Magazine thought the gameplay felt "samey", but said Review score
that the creative use of various kinds of Stands
Publication Score
prevented the game from feeling repetitive.[4] David
Smith at IGN thought the game seemed like a "rather Famitsu 31/40[13]
basic action experience", with a set of offensive moves
that felt limited, and said that while it at first is fun to
use Stand abilities, the novelty of it eventually fades. He still considered it a "must-buy" for people who like the manga, but otherwise
not something one would want to import a Japanese copy of immediately

Critics enjoyed the game's visuals.[2][4][5][6][8][14] Entertainment Weekly's Adam B. Vary thought the game did a good job at
recreating the look and feel of the original manga.[14] Walter called the game's visuals "gorgeous" and "striking", and thought that
they were what would get people from places where the manga had not yet become popular interested in the game.[4] Eurogamer's
Tom Bramwell described the visuals as distinctive, and at times reminiscent of Jet Set Radio.[1] Smith called GioGio's Bizarre
Adventure among the most faithful manga-to-video game adaptations he had seen, praising the 3D recreation of the manga's artwork,
and said that its use of effects such as speed lines and visual katakana sound effects made it feel familiar. He noted that the
environments looked "a little crude" and with blurry textures if one looked at details up close, but that they looked impressive from a
distance.[5] Reviewers at Famitsu also enjoyed how the game reproduced the look of the manga in 3D, but noted that the presentation
of the story felt insufficient for people who have not read the Vento Aureo manga, and that it seemed mostly targeted towards people
who already were fans ofJoJo's Bizarre Adventure.[8]

a. JoJo no Kimyō na Bōken: Ōgon no Kaze(Japanese: ジョジョの奇妙な冒険黄金の旋風, "JoJo's Bizarre Adventure:
Golden Whirlwind")

1. Bramwell, Tom (2002-08-24). "ECTS 2002 - Capcom"(
Eurogamer. Gamer Network. Archived (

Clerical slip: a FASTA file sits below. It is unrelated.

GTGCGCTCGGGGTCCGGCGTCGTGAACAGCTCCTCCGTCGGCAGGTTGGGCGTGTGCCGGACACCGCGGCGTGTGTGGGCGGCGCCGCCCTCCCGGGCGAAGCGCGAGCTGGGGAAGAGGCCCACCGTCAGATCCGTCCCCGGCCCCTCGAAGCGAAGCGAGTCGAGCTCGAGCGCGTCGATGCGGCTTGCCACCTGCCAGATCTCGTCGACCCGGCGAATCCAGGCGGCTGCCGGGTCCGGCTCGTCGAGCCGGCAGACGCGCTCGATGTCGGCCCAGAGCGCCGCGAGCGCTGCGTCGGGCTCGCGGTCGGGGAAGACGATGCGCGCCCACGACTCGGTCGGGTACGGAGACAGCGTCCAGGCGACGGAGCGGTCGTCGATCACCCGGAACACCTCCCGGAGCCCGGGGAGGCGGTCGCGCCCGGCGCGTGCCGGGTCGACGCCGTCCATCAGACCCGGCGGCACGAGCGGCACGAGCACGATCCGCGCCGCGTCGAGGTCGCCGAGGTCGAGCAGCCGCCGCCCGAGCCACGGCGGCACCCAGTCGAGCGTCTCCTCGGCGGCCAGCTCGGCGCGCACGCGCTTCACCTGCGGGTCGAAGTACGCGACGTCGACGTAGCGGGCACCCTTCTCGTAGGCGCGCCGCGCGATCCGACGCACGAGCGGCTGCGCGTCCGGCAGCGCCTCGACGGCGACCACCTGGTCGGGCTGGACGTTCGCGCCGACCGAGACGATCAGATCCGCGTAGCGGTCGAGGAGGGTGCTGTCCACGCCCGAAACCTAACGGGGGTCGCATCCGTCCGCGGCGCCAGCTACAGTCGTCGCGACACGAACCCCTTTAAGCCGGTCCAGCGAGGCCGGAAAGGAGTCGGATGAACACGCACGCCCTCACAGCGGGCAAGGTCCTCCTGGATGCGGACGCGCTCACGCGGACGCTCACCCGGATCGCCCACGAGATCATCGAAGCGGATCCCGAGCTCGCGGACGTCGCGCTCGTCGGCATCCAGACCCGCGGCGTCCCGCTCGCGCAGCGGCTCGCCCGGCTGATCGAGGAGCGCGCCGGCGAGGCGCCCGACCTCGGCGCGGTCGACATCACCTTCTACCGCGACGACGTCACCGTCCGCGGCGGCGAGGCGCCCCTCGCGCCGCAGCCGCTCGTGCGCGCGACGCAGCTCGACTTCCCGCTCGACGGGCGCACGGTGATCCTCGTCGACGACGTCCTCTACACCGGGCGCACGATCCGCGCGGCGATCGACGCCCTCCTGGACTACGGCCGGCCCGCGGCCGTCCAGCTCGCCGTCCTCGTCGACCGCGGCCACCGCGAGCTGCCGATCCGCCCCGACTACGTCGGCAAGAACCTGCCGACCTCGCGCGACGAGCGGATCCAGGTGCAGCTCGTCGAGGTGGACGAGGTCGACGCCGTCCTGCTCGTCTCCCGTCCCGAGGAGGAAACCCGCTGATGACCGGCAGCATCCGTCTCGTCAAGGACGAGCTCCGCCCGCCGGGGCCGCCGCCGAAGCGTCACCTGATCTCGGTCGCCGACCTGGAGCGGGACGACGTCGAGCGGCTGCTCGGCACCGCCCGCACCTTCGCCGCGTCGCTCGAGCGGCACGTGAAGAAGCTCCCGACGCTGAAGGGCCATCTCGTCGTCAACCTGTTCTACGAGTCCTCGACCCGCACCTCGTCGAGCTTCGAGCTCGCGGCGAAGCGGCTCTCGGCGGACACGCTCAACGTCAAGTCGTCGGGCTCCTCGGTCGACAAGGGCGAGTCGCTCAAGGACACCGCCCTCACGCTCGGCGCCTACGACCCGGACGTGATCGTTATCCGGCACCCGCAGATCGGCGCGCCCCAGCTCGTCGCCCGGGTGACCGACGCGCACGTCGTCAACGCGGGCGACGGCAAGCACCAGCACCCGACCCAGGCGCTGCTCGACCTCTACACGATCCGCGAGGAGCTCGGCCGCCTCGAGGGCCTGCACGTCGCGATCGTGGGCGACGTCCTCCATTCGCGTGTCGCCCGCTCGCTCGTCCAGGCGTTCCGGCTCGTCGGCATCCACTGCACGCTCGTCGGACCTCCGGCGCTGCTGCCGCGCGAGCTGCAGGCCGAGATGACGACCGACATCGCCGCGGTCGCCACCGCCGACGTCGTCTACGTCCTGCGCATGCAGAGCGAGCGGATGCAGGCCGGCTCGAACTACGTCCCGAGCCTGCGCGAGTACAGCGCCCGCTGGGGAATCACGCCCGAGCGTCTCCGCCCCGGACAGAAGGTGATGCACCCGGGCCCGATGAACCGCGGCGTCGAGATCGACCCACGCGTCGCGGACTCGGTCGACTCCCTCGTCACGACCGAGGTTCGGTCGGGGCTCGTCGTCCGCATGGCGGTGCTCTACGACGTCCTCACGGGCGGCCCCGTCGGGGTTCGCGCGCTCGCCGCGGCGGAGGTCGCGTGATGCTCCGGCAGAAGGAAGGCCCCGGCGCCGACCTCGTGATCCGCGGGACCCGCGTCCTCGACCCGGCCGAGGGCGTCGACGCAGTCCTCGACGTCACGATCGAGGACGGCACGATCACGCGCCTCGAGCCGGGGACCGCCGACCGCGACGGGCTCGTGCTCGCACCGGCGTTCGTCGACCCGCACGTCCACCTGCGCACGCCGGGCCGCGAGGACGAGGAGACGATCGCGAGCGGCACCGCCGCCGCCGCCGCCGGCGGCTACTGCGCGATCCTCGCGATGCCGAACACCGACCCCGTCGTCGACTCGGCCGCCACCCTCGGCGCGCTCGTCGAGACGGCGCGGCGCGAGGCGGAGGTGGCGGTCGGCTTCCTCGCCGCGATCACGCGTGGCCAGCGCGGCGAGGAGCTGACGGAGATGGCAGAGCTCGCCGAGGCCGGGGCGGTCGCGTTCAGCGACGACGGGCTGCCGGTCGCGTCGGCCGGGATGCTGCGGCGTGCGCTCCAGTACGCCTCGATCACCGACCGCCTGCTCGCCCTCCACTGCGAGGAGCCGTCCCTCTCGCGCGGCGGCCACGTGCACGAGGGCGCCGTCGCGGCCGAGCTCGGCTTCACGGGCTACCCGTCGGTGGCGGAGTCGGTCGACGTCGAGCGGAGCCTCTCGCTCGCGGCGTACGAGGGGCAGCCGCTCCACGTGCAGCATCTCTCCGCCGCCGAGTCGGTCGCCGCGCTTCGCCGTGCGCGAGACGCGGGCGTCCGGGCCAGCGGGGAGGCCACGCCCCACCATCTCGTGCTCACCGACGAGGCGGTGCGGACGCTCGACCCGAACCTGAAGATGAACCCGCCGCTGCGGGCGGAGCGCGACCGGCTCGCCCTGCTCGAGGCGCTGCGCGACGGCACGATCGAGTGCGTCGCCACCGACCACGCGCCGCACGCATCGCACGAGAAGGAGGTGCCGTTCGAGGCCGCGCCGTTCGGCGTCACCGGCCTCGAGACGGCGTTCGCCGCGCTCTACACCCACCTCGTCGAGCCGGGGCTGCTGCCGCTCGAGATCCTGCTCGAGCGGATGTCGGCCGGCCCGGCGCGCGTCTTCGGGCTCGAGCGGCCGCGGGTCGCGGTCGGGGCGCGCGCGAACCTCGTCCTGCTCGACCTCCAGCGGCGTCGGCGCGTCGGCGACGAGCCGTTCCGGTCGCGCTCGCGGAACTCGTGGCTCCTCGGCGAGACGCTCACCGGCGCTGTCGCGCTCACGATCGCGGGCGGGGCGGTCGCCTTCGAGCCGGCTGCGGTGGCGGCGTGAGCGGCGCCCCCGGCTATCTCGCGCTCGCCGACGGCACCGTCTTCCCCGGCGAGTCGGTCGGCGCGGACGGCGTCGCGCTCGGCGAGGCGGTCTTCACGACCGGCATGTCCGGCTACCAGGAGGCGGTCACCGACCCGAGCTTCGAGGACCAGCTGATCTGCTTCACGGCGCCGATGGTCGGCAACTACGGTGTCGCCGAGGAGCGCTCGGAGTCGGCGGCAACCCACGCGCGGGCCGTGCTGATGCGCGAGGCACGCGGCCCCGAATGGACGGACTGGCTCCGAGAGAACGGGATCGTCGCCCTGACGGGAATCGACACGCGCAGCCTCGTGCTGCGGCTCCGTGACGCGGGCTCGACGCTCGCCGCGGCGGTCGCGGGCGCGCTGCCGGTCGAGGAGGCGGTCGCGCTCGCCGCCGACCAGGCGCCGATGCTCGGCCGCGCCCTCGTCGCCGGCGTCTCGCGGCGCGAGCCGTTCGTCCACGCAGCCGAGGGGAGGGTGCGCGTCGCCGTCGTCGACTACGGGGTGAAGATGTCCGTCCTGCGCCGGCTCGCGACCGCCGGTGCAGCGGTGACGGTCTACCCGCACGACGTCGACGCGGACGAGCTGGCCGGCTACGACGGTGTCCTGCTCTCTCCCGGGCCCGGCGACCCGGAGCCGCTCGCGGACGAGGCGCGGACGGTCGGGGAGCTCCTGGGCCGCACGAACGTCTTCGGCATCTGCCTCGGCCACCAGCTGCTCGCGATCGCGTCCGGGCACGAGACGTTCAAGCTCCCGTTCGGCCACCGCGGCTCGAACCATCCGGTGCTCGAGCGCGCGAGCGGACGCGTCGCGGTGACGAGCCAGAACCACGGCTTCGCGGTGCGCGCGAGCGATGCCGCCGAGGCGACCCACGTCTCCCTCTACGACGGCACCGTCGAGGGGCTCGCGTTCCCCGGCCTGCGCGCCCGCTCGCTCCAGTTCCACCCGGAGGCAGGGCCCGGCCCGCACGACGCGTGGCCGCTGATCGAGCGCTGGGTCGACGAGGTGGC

les/ects2002_capcom)from the original on 2017-03-13. Retrieved 2017-03-13.
2. "E3 2002: Jojo's Bizarre Adventure"( IGN.
Ziff Davis. 2002-05-22. Archived (
22/e3-2002-jojos-bizarre-adventure)from the original on 2017-03-13. Retrieved 2017-03-13.
3. ジョジョの奇妙な冒険黄金の旋風 (Manual) (in Japanese).Capcom. 2002-07-25. p. 16–22.
4. Walter, George (September 2002). "Take a Stand!". Official UK PlayStation 2 Magazine. No. 24. Future plc. p. 52.
5. Smith, David (2002-07-25)."Jojo's Bizarre Adventure"(
e). IGN. Ziff Davis. Archived (
ojos-bizarre-adventure)from the original on 2017-03-13. Retrieved 2017-03-13.
6. Gerstmann, Jeff (2002-05-24). "E3 2002: Jojo's Bizarre Adventure impressions"(
3-2002-jojos-bizarre-adventure-impressions/1100-2867896/) . GameSpot. CBS Interactive. Archived (https://web.arch
2867896/) from the original on 2016-04-10. Retrieved 2017-03-13.
7. "Jojo's Bizarre Adventure Ads"( IGN. Ziff Davis.
2002-07-15. Archived (
zarre-adventure-ads) from the original on 2017-03-13. Retrieved 2017-03-13.
8. "ジョジョの奇妙な冒険黄金の旋風 まとめ [PS2]" (
8049). Famitsu (in Japanese). Enterbrain. Archived (
.famit the original on 2017-03-12. Retrieved 2017-03-12.
9. Perry, Douglass C. (2002-08-29)."ECTS 2002: Capcom Booth Report"(
2002-capcom-booth-report). IGN. Ziff Davis. Archived (
com/articles/2002/08/29/ects-2002-capcom-booth-report)from the original on 2017-03-13. Retrieved 2017-03-13.
10. "ECTS 2002: The PlayStation Experience"(
nce). IGN. Ziff Davis. 2002-08-30. Archived (
s/2002/08/30/ects-2002-the-playstation-experience)from the original on 2017-03-13. Retrieved 2017-03-13.
11. Bramwell, Tom (2002-12-11). "Capcom revises dates"( Eurogamer.
Gamer Network. Archived (
6972) from the original on 2017-03-13. Retrieved 2017-03-13.
12. Reed, Kristan (2003-05-02)."E3 2003: Capcom's line-up"(
3). Eurogamer. Gamer Network. Archived (
articles/news020503capcome3)from the original on 2017-03-13. Retrieved 2017-03-13.
13. "プレイステーション2 - ジョジョの奇妙な冒険黄金の旋風". Weekly Famitsu (in Japanese). No. 915.Enterbrain.
2006-06-30. p. 93.
14. Vary, Adam B. (2003-02-07)."First Look" ( Entertainment Weekly. Time
Inc. Archived ( .com/article/2003/02/07/first-look-2/)from the
original on 2017-03-12. Retrieved 2017-03-12.

External links
Official website (archived July 13, 2002)(in Japanese)

Retrieved from "


This page was last edited on 24 January 2018, at 00:23.

Text is available under theCreative Commons Attribution-ShareAlike License ; additional terms may apply. By using this
site, you agree to the Terms of Use and Privacy Policy. Wikipedia® is a registered trademark of theWikimedia
Foundation, Inc., a non-profit organization.